Public Relations History: Theory, Practice, and Profession

Christopher McCollough, Ph.D., Jacksonville State University

Public Relations History: Theory, Practice, and Profession
Author: Cayce Myers
Routlege, 2021
ISBN: 978-1-138-49140-3 (hbk) 
ISBN: 978-1-138-49141-0 (pbk) 
ISBN: 978-1-351-03301-5 (ebk)
Number of pages: 184

As is common practice, before sitting down with Myer’s (2021) historical text on the development of modern public relations, I considered his stated goal for the work: 

In this book I set out to provide an overview of where public relations history is today, and, to a greater extent, provide a historiography of public relations While this book attempts to do all of that, it also serves as an overview of the origins of public relations as an action and as a practice (p. x). 

Myers also adds a comment all too familiar to many public relations practitioners, scholars, and educators alike, “In doing this, I found that public relations history, like the history of any profession and practice, is multi-layered and not nearly as compartmentalized as I had previously thought” (p. x). In this sentence, Myers sets the tone for a complex, comprehensive history of our field’s development and growth that is so rarely addressed in contemporary introductory texts, or effectively covered in undergraduate or graduate classrooms. 

Structure and Organization

To understand what makes the work different, one needs only examine the organization of the work. Myers begins by considering the diverse spectrum of definitions of public relations that we have in our discipline, and the issues related to those definitions: (1) whether PR should be defined by practice or by the act of doing public relations work, (2) how public relations definitions of professional practice affect the narrative of PR history, and (3) the impact of individuals on the field, and how PR history coalesces around the personal narratives of the so-called great men and women of PR. Made clear in recent studies on the community building actions of pioneer women on the Oregon Trail (Pompper, 2020), and a rich history on the early corporate communication and public relations actions of AT&T seeking to maintain its monopoly during the first half of the twentieth century (Russell, 2020), public relations educators need to strive to provide a more nuanced perspective on the historical development and evolution of public relations. For too long, it has been married to the early efforts of P.T. Barnum, Ivy Lee, and Edward Bernays and firmly anchored in the continental United States. Myers advances this call in his approach to articulate key industry pioneers and contributors that have often been absent in our foundational texts on the field. The same conscious, thoughtful consideration applies in reading his discussion of various definitions and their impact on our historical interpretation of the field.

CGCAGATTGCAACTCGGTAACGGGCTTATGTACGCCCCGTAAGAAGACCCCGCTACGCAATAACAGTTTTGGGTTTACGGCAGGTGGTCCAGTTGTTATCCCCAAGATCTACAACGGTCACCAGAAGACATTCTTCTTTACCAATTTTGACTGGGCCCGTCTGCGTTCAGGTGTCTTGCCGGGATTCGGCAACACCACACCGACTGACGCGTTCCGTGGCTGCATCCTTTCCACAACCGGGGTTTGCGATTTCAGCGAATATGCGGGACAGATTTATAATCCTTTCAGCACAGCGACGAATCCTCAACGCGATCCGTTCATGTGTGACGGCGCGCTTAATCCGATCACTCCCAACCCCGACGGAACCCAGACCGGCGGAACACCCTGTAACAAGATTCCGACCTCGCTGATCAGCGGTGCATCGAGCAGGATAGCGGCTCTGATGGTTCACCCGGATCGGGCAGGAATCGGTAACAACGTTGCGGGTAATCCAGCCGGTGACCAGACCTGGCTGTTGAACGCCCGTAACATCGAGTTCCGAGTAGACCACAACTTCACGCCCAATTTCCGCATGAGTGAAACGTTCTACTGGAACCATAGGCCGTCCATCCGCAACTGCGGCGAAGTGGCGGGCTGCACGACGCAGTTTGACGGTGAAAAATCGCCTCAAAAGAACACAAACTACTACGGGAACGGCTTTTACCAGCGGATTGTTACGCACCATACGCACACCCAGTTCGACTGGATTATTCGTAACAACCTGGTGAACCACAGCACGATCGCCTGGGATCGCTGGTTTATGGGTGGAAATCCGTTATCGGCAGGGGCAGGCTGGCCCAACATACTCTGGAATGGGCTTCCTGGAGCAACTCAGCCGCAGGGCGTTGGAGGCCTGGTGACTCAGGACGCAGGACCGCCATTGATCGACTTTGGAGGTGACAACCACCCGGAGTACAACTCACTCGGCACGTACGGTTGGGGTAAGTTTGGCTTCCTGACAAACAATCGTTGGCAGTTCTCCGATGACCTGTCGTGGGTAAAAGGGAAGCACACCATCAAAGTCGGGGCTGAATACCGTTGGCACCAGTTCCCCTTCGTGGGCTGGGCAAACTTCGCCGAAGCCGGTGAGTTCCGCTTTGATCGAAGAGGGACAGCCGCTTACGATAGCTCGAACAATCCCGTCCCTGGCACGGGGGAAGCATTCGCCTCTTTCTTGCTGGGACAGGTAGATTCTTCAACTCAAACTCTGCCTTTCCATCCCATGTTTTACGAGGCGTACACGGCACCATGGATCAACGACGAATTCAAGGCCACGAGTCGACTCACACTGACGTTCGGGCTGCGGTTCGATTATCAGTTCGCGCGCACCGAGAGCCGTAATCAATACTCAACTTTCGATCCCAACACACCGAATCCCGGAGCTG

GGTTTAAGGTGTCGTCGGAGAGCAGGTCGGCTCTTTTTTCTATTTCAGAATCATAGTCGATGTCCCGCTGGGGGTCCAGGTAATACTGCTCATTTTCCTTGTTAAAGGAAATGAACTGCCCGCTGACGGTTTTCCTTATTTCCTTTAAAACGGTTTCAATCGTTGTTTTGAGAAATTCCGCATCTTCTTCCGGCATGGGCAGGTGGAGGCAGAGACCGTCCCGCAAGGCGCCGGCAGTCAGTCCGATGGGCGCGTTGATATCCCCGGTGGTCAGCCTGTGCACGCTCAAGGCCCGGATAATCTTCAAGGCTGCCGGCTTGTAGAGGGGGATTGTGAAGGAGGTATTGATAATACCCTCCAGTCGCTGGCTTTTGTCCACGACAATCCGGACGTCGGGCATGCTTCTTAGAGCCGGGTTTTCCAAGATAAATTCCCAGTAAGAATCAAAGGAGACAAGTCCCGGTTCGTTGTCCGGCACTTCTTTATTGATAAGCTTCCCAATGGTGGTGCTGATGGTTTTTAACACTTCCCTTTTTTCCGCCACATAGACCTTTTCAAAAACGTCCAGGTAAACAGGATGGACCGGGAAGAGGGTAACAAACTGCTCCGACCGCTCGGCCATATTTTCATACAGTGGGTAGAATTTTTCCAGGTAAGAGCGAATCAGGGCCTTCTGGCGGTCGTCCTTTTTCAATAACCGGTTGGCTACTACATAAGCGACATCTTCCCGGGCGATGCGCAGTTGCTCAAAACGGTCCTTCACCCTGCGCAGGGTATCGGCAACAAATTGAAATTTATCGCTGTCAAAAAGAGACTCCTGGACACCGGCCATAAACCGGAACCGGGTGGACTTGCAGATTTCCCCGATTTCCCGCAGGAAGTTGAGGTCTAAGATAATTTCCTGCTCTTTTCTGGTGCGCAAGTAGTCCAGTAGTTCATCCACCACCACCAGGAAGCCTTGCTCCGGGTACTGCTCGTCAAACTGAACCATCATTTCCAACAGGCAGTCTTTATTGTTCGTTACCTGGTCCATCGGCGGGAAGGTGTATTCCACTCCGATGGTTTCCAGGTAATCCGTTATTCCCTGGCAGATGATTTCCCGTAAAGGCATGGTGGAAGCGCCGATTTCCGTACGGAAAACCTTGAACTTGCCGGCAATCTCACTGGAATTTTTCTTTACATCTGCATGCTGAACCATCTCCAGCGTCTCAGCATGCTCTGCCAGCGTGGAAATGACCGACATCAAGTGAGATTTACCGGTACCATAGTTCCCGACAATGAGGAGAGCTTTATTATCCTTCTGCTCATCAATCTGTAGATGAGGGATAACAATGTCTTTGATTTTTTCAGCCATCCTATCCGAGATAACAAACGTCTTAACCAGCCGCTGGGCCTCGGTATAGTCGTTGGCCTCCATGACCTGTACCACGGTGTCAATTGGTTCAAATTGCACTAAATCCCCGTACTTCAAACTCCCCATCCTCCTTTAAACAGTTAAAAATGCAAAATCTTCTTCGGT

Myers then walks the reader through the historical development of public relations theory, breaking down the four models as dominant forms of practice in different eras of the twentieth century (Grunig & Hunt, 1984). What sets his work apart in this process is how he moves from a thorough discussion of the historical eras to a consideration of some essential critiques that help the reader properly contextualize the strengths and weaknesses of the four models, setting up the call for a critical consideration that improves our historical understanding of the discipline as we move through the 21st century. 

Moving beyond the definitional and theoretical aspects of public relations, the rest of the text is organized into 10 easily digested chapters that cover the practice of public relations in key niche areas of practice. Included in the volume are political public relations (Chapter 3), propaganda, public relations, and public opinion (Chapter 4), public relations, propaganda, and conflict (Chapter 5), public relations in non-profits, education, and religion (Chapter 6), corporate public relations (Chapter 7), entertainment and the creation of the PR professional (Chapter 8), public relations ethics, organizations, and credentialing (Chapter 9), and the future of the history of public relations (Chapter 10).